Eurozone equities rise in the wake of the Greek debt crisis
Greece’s debt crisis is all over the Eurozone and the world headlines these days. With a Greek default and a subsequent Grexit[1. Greece’s exit from the European Union] looming, capital markets have become very volatile and susceptible to any new developments in the area. However, European equities—which should be the most affected—seem quite resilient. The Vanguard FTSE Europe ETF (VGK) rose 2.33% on June 22’s close and the SPDR EURO STOXX 50 ETF (FEZ) advanced 3.85%.
These rises came despite the last-minute meeting called by Eurozone ministers on June 22, which didn’t help Greece. Anheuser-Busch (BUD) climbed 2.43%, Aegon (AEG) gained 3.11%, and Novo Nordisk (NVO) gained 4.07%. Investors mustn’t have failed to notice the National Bank of Greece’s (NBG) big gain of 18.8%. Even the Global X FTSE Greece 20 ETF (GREK) was up 8.29% on June 22. Markets are fickle.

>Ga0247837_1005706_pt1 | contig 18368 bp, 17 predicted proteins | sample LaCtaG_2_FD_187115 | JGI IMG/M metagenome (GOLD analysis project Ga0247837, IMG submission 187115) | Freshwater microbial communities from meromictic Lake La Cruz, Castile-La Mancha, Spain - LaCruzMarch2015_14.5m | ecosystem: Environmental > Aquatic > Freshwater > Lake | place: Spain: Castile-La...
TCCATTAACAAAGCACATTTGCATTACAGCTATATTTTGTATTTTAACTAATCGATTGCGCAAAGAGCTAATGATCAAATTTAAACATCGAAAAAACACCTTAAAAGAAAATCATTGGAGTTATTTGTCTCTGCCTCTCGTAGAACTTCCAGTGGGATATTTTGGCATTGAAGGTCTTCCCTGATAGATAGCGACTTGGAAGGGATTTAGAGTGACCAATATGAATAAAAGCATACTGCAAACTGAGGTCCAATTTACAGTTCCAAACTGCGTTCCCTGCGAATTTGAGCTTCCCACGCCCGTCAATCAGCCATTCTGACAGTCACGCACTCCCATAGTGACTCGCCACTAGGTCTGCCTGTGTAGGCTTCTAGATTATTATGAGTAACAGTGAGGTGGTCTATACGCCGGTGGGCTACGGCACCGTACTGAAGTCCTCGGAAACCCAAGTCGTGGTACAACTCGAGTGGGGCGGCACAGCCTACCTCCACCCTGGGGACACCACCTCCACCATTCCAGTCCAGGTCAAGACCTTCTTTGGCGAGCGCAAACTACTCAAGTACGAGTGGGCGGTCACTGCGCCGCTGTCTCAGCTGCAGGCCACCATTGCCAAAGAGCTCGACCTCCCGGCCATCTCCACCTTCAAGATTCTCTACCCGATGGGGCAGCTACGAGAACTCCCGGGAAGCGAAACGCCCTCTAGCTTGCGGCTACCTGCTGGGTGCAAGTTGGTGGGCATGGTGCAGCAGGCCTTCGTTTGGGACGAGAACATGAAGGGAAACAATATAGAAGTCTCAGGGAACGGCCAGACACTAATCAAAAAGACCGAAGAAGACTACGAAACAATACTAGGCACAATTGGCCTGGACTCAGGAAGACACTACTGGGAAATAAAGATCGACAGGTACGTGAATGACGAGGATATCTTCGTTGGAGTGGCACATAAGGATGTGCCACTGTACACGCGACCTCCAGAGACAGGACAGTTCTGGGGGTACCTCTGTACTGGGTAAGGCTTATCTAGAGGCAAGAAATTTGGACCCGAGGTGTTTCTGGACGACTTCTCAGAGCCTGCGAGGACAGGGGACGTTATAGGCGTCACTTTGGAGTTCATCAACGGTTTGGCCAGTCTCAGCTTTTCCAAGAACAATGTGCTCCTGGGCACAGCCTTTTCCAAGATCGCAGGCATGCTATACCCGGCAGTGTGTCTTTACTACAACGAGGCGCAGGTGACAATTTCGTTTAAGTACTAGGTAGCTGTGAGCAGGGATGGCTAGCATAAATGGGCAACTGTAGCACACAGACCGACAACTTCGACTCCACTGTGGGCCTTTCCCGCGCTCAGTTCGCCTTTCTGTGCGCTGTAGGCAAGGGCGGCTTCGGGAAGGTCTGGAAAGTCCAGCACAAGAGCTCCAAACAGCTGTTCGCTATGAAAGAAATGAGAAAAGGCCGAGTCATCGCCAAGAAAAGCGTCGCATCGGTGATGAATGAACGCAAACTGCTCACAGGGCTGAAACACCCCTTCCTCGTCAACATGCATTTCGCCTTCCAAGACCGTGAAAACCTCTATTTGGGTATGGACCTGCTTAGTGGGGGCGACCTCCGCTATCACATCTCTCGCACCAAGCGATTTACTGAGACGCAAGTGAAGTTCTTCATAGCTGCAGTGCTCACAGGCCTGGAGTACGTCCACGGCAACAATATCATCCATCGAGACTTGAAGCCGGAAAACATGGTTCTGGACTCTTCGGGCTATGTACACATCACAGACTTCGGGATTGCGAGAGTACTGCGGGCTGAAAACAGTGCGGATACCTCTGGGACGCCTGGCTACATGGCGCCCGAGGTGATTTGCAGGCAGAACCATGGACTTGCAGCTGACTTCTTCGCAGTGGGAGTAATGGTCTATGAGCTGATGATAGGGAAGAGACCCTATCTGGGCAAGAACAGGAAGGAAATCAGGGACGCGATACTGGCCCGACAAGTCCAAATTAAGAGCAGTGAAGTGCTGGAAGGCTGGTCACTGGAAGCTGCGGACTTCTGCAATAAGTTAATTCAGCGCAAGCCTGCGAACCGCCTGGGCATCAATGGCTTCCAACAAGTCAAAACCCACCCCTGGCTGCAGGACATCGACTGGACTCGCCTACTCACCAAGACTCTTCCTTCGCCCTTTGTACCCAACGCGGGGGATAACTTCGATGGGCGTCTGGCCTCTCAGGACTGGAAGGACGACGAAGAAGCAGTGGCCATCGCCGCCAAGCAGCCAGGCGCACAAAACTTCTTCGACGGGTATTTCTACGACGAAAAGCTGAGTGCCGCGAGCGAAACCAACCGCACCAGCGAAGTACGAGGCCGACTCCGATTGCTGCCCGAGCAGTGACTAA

Eurozone consumer confidence steady in June
According to a June 22 release by the European Commission, consumer confidence in the European Union held steady at -5.6 in June from May. Consumer confidence readings in the Eurozone had been improving up to March 2015 on the back of declining oil prices, which had boosted consumer confidence by increased purchasing power. However, with the reversal in oil price trends since the second quarter this year, Eurozone consumer confidence also seems to have dipped.
According to the European Commission website, “In June 2015, the DG ECFIN flash estimate of the consumer confidence indicator improved in the EU (+0.7 points to -3.3) and remained stable in the euro area (at -5.6) compared to May.”
However, the European Central Bank’s (or ECB) quantitative easing (or QE) program is also doing its part to boost confidence among consumers and investors in the Eurozone’s recovery and growth. Consumer confidence helps boost consumer spending, which is key to economic growth.
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